Once a fortnight we hold a cook club at the Botanic Cottage. Anyone is welcome to join us to learn new cooking skills and to enjoy a healthy meal that’s been freshly prepared by the group. Sadly, the Botanic Cottage is closed due to the Covid-19 pandemic, but we won’t let that stop us! Cottage Cook Club tutor Ailsa has prepared some great recipes from store cupboard ingredients to encourage us to keep home cooking and keep eating right. Over to Ailsa…
I hope you are keeping well and staying cosy in this so far quite drizzly month. Whatever your plans are for Christmas (if you celebrate it), it’s definitely a time for warm and comforting things to eat and hopefully time to have some fun in the kitchen.
We’re starting off with a delicious french toast for breakfast- traditionally eaten in Portugal at Christmas. It always feels like a treat and doesn’t take long to make. I’m then sharing my new favourite lunch or snack food- vegetarian sausage rolls, whether made small to share or served hot with a salad, I hope you enjoy making and eating them.
For a wintery supper, try my fish pie recipe. In many countries they eat fish on Christmas eve, so this would be my suggested cosy meal to get everyone around the table. Then keeping it traditional, we’re making mince pies with a crumble topping.
Every year I have grand plans of making hampers of homemade goodies for friends and family, most years it doesn’t quite happen! I still think it feels good to share something that you’ve made if you can. This year I’ve made a beetroot and apple chutney – a beautiful match for any cheese board- or even with the sausage rolls. Making chutney takes a while and fills your kitchen with fruity vinegary aromas, it’s a lovely, relaxing way to spend an afternoon. For me a line of warm jars of glossy chutney feels like a promise of good things to come, which I think we all need this year.
Thank you for reading these recipe blogs during this strange year. I hope they’ve brought you some new ideas and got you into the kitchen. I’ve really enjoyed writing them for you. I’d love to know what you’ve enjoyed cooking too.
Wishing you peace, health and happiness at Christmas and into the new year.
A luxury breakfast for the holidays
The last few weeks of term it can take a good bit of bribery to get everyone out of bed when the mornings are so dark. This french toast helps. We also like to light a candle, put some music on and make a big pot of coffee. Whether far too early or leisurely late, french toast makes a great breakfast. The eggs and milk add important protein and the carbs will give you energy. Enjoy with some fresh fruit and yogurt if you like.
This time of year we make french toast with slightly stale panettone. I won’t pretend it’s very healthy but it is really delicious!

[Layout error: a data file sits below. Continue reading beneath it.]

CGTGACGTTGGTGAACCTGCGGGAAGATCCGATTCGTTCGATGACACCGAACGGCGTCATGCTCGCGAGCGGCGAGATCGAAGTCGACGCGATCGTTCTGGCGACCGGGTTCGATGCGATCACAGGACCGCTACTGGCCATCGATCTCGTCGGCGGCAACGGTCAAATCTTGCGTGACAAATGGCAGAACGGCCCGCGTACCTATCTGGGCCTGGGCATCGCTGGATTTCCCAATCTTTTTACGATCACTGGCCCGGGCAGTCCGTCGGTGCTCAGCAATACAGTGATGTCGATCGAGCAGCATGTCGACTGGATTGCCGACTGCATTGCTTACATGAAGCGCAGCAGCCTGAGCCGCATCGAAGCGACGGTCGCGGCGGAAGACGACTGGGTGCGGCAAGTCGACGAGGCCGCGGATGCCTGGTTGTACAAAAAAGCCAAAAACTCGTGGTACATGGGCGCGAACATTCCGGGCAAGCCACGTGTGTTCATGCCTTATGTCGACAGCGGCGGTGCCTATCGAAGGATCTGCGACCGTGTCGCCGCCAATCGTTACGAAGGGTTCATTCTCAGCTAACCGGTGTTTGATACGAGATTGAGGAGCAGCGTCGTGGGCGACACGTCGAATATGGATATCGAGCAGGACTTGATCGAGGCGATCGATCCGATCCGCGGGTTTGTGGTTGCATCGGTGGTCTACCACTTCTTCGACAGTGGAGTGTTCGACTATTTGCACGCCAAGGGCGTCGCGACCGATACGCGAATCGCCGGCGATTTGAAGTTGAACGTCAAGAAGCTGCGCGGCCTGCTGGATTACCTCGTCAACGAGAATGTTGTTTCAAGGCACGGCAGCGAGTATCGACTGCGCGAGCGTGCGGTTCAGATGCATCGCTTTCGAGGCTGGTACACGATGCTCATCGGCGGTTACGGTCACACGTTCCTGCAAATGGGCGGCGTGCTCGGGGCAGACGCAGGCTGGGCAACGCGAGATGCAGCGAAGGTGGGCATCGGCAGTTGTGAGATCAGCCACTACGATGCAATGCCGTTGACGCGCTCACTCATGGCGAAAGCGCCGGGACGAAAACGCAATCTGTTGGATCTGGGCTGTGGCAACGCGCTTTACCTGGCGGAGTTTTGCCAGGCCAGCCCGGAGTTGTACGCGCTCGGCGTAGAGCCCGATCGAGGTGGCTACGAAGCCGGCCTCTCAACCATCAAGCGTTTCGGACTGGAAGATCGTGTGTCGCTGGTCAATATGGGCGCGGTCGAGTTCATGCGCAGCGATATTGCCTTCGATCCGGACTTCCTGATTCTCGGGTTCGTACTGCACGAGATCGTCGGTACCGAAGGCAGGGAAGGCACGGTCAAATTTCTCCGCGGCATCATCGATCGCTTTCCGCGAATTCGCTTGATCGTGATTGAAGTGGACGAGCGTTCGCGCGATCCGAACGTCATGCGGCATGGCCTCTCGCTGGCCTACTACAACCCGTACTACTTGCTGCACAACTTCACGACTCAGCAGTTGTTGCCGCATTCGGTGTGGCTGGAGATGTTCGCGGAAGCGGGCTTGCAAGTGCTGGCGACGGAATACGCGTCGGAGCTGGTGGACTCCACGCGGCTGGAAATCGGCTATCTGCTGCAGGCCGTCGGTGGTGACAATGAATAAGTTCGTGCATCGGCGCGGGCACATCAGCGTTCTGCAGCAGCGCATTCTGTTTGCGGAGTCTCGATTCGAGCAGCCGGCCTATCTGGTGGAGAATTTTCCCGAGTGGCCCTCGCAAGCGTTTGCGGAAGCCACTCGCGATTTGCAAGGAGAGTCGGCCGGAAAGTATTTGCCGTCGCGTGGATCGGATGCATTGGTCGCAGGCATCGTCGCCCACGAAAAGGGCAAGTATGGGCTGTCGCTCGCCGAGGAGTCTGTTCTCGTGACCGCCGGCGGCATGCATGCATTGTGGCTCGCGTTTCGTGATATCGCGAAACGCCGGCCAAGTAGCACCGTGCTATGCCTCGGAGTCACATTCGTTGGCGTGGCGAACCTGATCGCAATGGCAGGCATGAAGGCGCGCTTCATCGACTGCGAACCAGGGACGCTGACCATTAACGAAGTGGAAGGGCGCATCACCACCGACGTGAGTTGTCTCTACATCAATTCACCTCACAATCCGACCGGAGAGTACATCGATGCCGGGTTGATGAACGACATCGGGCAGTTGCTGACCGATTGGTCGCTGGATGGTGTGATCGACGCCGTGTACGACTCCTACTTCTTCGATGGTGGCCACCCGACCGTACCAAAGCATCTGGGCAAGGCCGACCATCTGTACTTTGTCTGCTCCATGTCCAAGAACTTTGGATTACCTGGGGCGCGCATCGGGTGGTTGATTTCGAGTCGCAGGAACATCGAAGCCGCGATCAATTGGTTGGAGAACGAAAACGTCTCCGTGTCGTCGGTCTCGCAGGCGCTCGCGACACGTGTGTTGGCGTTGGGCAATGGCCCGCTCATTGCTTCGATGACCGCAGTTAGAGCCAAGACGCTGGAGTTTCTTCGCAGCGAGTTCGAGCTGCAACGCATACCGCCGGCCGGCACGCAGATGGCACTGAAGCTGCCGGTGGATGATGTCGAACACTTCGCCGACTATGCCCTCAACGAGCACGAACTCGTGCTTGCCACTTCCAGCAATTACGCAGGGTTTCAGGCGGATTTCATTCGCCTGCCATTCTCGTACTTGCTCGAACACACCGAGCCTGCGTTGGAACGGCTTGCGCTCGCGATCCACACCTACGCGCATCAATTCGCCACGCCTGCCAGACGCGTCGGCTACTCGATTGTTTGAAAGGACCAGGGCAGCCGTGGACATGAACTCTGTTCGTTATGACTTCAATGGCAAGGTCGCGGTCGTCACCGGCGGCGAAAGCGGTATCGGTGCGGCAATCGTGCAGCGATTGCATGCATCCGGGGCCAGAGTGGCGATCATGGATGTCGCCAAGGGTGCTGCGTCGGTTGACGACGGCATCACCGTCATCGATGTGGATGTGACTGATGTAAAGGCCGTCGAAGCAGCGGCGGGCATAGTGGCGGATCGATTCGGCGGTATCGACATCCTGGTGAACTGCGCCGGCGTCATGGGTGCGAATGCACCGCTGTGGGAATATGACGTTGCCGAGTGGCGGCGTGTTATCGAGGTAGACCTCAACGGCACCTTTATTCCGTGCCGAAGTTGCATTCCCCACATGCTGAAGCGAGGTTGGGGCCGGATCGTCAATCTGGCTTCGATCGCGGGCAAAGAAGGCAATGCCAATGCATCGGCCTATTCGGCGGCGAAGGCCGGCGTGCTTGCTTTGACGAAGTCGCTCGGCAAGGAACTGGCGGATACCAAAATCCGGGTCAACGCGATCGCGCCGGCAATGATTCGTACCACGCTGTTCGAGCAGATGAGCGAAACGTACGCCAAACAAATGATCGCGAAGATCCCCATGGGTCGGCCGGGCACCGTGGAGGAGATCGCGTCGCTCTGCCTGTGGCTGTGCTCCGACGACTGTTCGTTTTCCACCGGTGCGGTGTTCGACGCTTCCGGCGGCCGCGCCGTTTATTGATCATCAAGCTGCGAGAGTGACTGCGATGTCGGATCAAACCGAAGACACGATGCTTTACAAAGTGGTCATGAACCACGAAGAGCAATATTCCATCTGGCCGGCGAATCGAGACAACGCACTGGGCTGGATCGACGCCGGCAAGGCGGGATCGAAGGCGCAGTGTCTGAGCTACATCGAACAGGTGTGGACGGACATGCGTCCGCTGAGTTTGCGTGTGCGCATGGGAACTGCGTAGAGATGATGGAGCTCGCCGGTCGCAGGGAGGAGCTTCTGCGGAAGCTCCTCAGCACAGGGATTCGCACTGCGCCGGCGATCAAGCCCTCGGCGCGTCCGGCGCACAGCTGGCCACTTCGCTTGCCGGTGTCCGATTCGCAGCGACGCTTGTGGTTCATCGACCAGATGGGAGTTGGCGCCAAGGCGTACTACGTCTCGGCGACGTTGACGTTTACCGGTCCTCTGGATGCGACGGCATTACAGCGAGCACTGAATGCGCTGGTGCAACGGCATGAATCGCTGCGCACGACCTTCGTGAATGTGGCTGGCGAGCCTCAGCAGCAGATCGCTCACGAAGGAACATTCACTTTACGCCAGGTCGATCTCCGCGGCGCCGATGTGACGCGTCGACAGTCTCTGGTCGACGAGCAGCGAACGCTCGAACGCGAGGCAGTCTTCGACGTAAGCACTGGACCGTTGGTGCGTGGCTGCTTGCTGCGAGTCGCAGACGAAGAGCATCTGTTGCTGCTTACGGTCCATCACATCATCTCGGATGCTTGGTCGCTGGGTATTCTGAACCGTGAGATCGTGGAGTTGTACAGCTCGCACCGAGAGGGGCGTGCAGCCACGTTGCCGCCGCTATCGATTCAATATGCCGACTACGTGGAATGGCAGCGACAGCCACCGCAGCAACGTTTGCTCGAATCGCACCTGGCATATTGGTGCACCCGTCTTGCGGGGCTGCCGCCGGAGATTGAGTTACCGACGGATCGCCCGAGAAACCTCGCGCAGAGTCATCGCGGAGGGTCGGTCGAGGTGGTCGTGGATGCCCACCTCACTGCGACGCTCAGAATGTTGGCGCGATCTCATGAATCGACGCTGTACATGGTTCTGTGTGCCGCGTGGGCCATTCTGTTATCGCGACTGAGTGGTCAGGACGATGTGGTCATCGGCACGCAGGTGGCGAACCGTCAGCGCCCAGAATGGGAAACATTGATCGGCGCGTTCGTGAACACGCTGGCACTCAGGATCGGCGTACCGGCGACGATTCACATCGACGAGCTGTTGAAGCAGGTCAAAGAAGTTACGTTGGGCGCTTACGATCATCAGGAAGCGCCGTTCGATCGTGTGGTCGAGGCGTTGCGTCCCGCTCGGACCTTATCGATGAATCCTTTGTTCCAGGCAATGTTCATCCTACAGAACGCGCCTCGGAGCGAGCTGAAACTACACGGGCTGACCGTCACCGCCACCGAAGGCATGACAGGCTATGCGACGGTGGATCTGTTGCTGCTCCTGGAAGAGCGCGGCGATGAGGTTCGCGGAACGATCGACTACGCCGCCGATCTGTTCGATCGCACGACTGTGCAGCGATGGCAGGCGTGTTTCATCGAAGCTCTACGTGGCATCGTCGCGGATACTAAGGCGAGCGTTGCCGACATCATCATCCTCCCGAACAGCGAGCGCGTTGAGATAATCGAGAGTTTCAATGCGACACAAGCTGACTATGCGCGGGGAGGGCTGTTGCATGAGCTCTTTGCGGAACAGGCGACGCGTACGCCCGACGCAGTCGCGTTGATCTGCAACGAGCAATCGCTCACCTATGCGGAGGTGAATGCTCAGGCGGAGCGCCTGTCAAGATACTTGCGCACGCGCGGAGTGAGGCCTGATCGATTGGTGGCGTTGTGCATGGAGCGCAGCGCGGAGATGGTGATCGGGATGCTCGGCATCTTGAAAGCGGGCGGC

I don’t add sugar to my french toast but find that the cinnamon adds a gentle sweetness to the toast. Dust with a little sugar after if you want to.
Vegetarian sausage rolls
I won’t lie, I’m delighted with this recipe. I’ve been working on it for a long time and I think this is it! A vegetarian sausage roll shouldn’t feel like a sad second to a meat one (and they are much easier to find) but instead something delicious for everyone.
You can also easily make this vegan (see note below) so this is a great treat for anyone this year. For a Christmassy touch you could replace the walnuts with vac-packed chestnuts.
This is my classic fish pie recipe and a really good one to have to hand over the winter months. It’s very adaptable and you can add whatever vegetables you like, mix up the fish you use or add some prawns for a luxury touch. Chopped hard-boiled egg is a perhaps surprising but very delicious addition.
This recipe serves 2 but you can very easily double or even triple the recipe. The pie in my picture was made for six (four for supper and happy leftovers for two the next day!).
Something to bake
It wouldn’t be Christmas without mince pies. I absolutely love them and we eat them all winter in my house. Slight confession, if I want a beautifully ornate mince pie then I’ll buy a box. Delicate pastry decoration is not my strong point ( if it’s yours then please don’t let me stop you!). My mince pies are a more simple, humble affair, a crisp shortcrust pastry, mincemeat to which I add some grated apple to make it more moist (and a tablespoon of brandy if I’m feeling extra festive). I then add a simple crumble topping. I don’t think a homemade mince pie should look the same as a shop bought one and I love these rustic pies. If you prefer to make pastry lids then this recipe will work for you too.
This recipe will make about 12 medium mince pies if you make pastry lids, closer to 20 if you opt for the crumble tops instead.
Something to make
Beetroot and apple chutney
Beetroot is in season in winter, just when it’s cheery red colour is needed to brighten up our kitchens. This beetroot and apple chutney is a gorgeous glossy deep red colour and handing over a jar tied with a ribbon feels very festive. I’ll leave my jars to mature for at least a week, two if I can and it should keep for at least six months – as long as your jars are sparkling clean (see note below). In this recipe I use a mixture of eating and cooking apples which allows me to lower the sugar content a little while still getting the jammy qualities of the cooking apples. If you’d prefer to use all cooking apples, please do, though I’d suggest adding a few extra tablespoons of sugar. This recipe needs a large pot and makes 5-6 jars, for a smaller batch just halve all of the ingredients, the cooking time will still be similar.